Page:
13 Relief Pitchers
one of which had 36 whiffs in 31 innin's


In late 2014, Hey Bill had this question and response:


Hey Bill - I've been re-reading Weaver on Strategy (1984). On the pitching staff, he says ten are too many, he'd rather go with eight or nine, and the extra bench player will win you more games than the tenth pitcher. Do today's large pitching staffs reflect changes in the game, better information and understanding, or was Earl just wrong at the time?
Asked by: russelfe

Answered: 1/31/2014
Some of each, I think. Earl--like myself at the time, like all other sportswriters at the time, I think--had not focused on the sprinter's advantage; presume you know what I mean by that. All pitchers are more effective in relief than they are starting, for the same reasons that everybody can run faster in a sprint than they can in a marathon. We had not focused on that advantage at that time and didn't understand it, and if you take that element out of the problem, then Earl would be correct. He might be correct anyway; I'm not sure.

The fact that everybody does it this way now doesn't mean that everybody is right; everybody could be doing it wrong now for all I know.

Anyway, if you set THAT advantage aside, Earl was certainly correct, and, in that era, the difference between the effectiveness of your top 3-4 pitchers and the effectiveness of your organizations 12th best pitcher was much more than it is now, so it made sense to concentrate your innings in your best pitchers. - James


As y'know, I very much like the idea of 18 batters for a starting pitcher; I like it, and also think it's likely to be very effective.  Craig Wright tells us there is a 100.00% chance that you profit from an Absolute Rule, No 28th Batters Ever; wouldn't the 19th batter be a corollary, if you're talking about a mediocre pitcher?

There is also a headline on the M's site, asking how the Mariners are going to keep James Paxton healthy in 2018; a few less batters in each April-May start seems a viable strategy towards that end.

The idea of "bridge starters" behind Leake, and especially Ramirez, and we all know that Miranda has an issue third time through ... that is a question of the Andrew Alberses and the Marco Gonzaleses.  But we were thumbing through the almanacs and found that Emilio Pagan finished very strong.  His K% was 33.3% his last 30 days, with a BB% of only 1.6.  In raw terms, that's 14 whiffs and 1 BB in 10.1 innings pitched.  He was throwing 94.2 MPH with good-not-great command and he had excellent arm action on a hard slider.  How does Brooks' new Siri function describe that?


BETA Feature:
Basic description of 2017 pitches compared to other RHP:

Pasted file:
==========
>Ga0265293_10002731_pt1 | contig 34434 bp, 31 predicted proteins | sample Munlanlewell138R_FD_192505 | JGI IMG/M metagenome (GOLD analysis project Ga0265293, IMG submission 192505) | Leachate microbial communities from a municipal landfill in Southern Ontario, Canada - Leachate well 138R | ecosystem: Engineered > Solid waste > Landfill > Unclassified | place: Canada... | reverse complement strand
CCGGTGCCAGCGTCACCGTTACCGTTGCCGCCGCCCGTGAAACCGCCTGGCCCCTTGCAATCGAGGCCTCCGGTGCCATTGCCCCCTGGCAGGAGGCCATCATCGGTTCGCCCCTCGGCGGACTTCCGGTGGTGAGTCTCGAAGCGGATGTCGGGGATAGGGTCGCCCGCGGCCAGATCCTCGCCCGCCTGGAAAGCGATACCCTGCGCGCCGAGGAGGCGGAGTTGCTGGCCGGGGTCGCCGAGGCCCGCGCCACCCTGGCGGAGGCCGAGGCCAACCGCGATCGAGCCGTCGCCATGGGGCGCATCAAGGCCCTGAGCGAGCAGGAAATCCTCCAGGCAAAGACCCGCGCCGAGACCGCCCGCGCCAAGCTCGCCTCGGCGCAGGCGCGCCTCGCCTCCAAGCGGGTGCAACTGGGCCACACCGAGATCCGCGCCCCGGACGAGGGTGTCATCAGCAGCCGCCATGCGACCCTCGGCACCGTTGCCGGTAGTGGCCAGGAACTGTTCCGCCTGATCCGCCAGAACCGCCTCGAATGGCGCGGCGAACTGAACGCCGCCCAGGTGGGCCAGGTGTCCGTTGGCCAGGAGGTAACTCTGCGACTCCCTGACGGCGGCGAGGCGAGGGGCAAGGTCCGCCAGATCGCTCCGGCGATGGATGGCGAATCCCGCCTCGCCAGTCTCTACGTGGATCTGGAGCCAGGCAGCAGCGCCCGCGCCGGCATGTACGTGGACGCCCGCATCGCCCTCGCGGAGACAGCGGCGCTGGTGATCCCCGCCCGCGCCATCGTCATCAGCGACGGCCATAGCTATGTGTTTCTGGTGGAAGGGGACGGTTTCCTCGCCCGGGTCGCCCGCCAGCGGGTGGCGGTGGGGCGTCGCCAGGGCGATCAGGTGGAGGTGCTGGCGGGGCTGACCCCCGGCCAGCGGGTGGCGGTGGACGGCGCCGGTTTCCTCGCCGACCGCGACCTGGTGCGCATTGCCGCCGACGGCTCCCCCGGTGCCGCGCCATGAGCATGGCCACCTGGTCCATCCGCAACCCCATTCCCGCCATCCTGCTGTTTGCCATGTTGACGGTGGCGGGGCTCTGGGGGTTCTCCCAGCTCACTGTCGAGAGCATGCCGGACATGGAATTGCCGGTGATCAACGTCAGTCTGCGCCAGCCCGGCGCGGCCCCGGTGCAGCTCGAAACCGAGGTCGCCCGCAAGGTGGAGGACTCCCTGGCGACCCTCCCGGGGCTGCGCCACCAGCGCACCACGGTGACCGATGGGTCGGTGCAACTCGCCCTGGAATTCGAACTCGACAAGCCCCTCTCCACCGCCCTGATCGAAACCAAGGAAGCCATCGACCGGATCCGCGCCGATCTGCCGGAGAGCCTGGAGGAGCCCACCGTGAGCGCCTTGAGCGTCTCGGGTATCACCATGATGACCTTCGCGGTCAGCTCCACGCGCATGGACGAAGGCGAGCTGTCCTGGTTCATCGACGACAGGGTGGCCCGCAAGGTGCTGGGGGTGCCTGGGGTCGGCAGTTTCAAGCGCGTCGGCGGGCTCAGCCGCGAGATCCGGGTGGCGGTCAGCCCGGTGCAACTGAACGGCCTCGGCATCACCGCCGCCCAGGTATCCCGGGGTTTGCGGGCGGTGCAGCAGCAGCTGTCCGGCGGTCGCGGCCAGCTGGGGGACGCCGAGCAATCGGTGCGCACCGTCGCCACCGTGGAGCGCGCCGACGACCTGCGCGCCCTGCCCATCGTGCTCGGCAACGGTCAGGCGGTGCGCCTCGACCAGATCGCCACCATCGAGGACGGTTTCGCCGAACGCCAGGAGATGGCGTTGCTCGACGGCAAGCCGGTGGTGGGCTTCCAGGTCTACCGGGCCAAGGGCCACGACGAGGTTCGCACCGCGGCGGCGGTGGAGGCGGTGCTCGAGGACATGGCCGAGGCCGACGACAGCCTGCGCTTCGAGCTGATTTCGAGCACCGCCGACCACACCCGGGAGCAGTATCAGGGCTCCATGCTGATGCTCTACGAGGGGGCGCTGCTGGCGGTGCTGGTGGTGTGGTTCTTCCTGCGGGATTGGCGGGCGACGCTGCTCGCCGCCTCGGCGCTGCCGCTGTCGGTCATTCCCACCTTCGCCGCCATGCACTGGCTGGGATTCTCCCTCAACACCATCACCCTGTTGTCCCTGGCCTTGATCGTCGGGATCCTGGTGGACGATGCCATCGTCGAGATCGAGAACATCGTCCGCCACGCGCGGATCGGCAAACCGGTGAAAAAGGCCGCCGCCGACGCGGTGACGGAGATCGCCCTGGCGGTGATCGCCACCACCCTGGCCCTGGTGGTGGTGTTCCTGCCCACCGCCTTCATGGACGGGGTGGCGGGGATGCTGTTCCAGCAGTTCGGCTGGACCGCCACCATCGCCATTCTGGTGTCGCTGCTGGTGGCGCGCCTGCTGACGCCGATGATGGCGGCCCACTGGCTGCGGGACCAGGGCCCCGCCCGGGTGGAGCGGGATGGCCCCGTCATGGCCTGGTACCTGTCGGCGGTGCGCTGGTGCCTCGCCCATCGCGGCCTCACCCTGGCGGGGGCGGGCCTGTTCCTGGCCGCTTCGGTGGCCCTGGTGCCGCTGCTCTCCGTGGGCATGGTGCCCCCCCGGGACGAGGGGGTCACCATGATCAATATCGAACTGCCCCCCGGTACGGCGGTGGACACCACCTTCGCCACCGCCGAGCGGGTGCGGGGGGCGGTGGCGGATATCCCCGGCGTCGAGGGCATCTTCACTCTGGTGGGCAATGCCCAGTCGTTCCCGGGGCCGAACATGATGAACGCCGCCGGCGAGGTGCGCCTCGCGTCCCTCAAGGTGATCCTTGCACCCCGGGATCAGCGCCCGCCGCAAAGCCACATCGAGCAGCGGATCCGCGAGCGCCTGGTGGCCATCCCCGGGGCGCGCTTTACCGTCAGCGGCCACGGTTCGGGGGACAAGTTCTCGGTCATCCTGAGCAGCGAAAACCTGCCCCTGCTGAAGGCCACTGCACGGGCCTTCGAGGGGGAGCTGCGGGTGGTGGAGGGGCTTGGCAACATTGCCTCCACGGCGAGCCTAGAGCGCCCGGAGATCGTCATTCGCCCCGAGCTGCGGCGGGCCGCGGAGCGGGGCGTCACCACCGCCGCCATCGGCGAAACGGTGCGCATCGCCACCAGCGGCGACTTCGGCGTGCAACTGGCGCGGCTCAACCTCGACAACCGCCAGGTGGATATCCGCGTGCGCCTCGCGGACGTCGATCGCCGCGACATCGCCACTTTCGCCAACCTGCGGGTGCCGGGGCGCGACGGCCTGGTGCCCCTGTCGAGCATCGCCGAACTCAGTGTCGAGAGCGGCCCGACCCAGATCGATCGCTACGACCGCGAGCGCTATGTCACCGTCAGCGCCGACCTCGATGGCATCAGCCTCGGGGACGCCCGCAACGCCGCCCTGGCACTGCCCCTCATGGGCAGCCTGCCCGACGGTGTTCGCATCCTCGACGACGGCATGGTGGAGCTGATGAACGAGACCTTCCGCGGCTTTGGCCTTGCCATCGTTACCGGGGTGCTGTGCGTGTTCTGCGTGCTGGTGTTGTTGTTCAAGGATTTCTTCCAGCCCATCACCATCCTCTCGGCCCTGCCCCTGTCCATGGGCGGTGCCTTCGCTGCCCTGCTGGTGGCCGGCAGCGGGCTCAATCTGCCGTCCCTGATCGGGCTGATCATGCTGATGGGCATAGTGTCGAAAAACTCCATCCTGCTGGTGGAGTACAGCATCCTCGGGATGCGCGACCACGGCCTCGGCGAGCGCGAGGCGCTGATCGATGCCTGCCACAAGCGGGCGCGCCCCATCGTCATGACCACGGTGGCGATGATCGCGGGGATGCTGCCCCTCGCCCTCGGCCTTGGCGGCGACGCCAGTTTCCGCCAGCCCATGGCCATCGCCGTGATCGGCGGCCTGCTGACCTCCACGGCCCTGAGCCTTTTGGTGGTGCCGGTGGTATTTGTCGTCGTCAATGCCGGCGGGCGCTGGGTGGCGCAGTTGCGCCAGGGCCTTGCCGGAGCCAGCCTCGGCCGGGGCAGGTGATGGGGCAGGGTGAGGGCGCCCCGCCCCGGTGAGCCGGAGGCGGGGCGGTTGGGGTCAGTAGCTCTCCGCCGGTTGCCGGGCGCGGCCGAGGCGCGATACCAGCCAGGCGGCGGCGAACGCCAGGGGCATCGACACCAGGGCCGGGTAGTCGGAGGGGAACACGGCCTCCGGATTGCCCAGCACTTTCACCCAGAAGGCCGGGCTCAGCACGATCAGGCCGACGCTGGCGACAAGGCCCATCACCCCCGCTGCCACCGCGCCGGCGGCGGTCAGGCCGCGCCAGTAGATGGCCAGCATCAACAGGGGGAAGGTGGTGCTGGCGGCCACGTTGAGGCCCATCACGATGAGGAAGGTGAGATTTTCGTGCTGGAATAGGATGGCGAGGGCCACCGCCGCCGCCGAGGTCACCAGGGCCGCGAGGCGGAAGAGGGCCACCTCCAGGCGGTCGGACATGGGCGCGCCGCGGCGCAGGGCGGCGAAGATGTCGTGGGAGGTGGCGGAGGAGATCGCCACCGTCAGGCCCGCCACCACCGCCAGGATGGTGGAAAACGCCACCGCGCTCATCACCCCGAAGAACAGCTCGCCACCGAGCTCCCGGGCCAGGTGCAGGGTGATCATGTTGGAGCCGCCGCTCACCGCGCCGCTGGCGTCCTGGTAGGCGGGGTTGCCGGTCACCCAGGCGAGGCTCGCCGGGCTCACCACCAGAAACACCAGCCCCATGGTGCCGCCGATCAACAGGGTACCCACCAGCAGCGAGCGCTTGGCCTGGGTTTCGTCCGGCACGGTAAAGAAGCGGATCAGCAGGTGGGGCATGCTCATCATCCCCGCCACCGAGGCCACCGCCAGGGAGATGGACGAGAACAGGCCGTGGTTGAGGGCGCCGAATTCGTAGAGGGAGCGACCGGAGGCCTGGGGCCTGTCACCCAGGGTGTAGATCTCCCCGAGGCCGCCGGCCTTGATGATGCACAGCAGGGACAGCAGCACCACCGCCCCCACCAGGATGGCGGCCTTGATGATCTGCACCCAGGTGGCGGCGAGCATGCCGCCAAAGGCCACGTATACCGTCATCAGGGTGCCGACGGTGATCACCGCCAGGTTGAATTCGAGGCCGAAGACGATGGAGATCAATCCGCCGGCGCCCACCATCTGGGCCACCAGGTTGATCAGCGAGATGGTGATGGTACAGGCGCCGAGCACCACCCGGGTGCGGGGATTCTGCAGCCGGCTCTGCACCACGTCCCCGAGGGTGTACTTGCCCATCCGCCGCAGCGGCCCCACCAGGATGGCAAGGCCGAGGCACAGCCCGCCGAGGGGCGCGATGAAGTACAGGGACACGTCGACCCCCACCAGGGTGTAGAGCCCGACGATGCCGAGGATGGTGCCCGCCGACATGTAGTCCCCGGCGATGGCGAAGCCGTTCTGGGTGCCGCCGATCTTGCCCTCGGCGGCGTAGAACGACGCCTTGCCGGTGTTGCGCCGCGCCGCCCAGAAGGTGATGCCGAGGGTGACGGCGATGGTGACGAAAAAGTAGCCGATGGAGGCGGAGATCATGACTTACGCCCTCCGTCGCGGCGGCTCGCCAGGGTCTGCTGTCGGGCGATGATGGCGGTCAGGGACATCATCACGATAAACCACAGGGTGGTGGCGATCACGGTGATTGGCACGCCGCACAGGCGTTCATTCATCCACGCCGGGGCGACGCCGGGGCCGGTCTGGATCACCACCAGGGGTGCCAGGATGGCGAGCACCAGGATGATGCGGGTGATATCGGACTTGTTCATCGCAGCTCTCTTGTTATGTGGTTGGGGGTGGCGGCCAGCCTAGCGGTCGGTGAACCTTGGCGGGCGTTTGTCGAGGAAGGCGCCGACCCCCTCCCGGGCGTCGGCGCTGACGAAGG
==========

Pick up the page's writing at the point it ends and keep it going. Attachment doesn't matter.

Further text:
His fourseam fastball generates a high number of swings & misses compared to other pitchers' fourseamers, results in more flyballs compared to other pitchers' fourseamers, has essentially average velo and has some added backspin.

His slider has some two-plane movement.

His change (take this with a grain of salt because he's only thrown 18 of them in 2017) has a lot of backspin, is slightly firmer than usual, results in somewhat more flyballs compared to other pitchers' changeups and has slight armside fade.


Pagan is a very extreme "challenge" guy; about the only time he isn't throwing for a strike is if he's going for the 2-strike slider to break out of the zone.  With 10.0 strikeouts and 1.4 walks this year the roto guides are going to be all over him as a closer-in-waiting, but he's gotta prove he's not Bobby Ayala first.


Dr D



Talk about blasts from the past, to finish the piece echoing Ayala totally woke me from my normal reading "state of mind".  Riveting post as is, ending on the Ayala tip is brilliant; like a dip in Chelan in late July.  I found Pagan mostly watchable in his late-inning role; he struggled occasionally, but was mostly adequate shutting teams down or holding leads.  I recall his first 5-6 outings mostly run-free and eye-opening.   I agree he still must prove he's more closer material than middle-innings runs holder.  I pray he never devolves into an Ayala- esque blown-saves leader.


Pagan is a good one to watch because of his control. Diaz, Altavilla, Pazos and Phelps cleared 10 K/9 but walked-a-plenty.  By K/BB you only have Pagan, Overton and Vincent above Diaz's 2.78 from the pen.  Other than Phelps they are young enough to think any could improve in that aspect but not reliably.  Having a BB/9 of 4 gets scary often as we all saw from these 4 guys who are a big chunk of the pen.  When I'm saying we need help there it's not a lack of talent but control.  We have too much of a shakier though powerful kind of talent and not enough guys like Pagan.  But then Pagan was never the Pagan we're talking about before his promotion, always walking 1+ more per 9.  There are some interesting names to watch this fall and spring from the minors but I think we need a shot in the arm now.  We really can't be sure Pagan won't be the 3.some BB/9 guy all over again next year anyway.

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